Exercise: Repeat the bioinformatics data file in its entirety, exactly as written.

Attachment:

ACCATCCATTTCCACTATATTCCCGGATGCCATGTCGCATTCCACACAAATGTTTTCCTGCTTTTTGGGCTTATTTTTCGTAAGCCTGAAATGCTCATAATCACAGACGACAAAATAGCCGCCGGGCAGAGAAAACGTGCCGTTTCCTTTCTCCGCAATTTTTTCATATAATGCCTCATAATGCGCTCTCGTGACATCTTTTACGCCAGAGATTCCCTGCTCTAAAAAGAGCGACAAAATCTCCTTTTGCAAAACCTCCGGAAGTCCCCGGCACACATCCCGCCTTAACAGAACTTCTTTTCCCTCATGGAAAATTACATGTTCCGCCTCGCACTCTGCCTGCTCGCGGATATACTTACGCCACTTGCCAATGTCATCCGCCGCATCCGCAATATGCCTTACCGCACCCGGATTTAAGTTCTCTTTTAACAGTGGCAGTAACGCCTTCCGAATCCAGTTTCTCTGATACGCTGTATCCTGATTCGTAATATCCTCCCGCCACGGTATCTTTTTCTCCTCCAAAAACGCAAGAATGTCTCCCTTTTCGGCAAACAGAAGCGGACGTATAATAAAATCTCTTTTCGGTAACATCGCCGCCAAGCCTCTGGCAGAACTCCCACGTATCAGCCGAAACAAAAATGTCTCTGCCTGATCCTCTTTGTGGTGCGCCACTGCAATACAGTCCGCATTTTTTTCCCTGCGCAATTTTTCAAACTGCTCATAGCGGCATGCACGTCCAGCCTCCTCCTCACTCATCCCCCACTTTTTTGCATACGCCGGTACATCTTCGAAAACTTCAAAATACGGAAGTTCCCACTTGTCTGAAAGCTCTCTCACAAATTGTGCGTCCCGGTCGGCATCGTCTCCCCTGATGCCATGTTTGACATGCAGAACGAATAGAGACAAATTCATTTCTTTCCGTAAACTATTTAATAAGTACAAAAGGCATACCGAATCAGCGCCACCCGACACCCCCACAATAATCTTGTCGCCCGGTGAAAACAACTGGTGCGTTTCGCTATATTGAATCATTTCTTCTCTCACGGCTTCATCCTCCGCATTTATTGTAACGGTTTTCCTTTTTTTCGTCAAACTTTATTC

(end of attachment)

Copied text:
ACCATCCATTTCCACTATATTCCCGGATGCCATGTCGCATTCCACACAAATGTTTTCCTGCTTTTTGGGCTTATTTTTCGTAAGCCTGAAATGCTCATAATCACAGACGACAAAATAGCCGCCGGGCAGAGAAAACGTGCCGTTTCCTTTCTCCGCAATTTTTTCATATAATGCCTCATAATGCGCTCTCGTGACATCTTTTACGCCAGAGATTCCCTGCTCTAAAAAGAGCGACAAAATCTCCTTTTGCAAAACCTCCGGAAGTCCCCGGCACACATCCCGCCTTAACAGAACTTCTTTTCCCTCATGGAAAATTACATGTTCCGCCTCGCACTCTGCCTGCTCGCGGATATACTTACGCCACTTGCCAATGTCATCCGCCGCATCCGCAATATGCCTTACCGCACCCGGATTTAAGTTCTCTTTTAACAGTGGCAGTAACGCCTTCCGAATCCAGTTTCTCTGATACGCTGTATCCTGATTCGTAATATCCTCCCGCCACGGTATCTTTTTCTCCTCCAAAAACGCAAGAATGTCTCCCTTTTCGGCAAACAGAAGCGGACGTATAATAAAATCTCTTTTCGGTAACATCGCCGCCAAGCCTCTGGCAGAACTCCCACGTATCAGCCGAAACAAAAATGTCTCTGCCTGATCCTCTTTGTGGTGCGCCACTGCAATACAGTCCGCATTTTTTTCCCTGCGCAATTTTTCAAACTGCTCATAGCGGCATGCACGTCCAGCCTCCTCCTCACTCATCCCCCACTTTTTTGCATACGCCGGTACATCTTCGAAAACTTCAAAATACGGAAGTTCCCACTTGTCTGAAAGCTCTCTCACAAATTGTGCGTCCCGGTCGGCATCGTCTCCCCTGATGCCATGTTTGACATGCAGAACGAATAGAGACAAATTCATTTCTTTCCGTAAACTATTTAATAAGTACAAAAGGCATACCGAATCAGCGCCACCCGACACCCCCACAATAATCTTGTCGCCCGGTGAAAACAACTGGTGCGTTTCGCTATATTGAATCATTTCTTCTCTCACGGCTTCATCCTCCGCATTTATTGTAACGGTTTTCCTTTTTTTCGTCAAACTTTATTC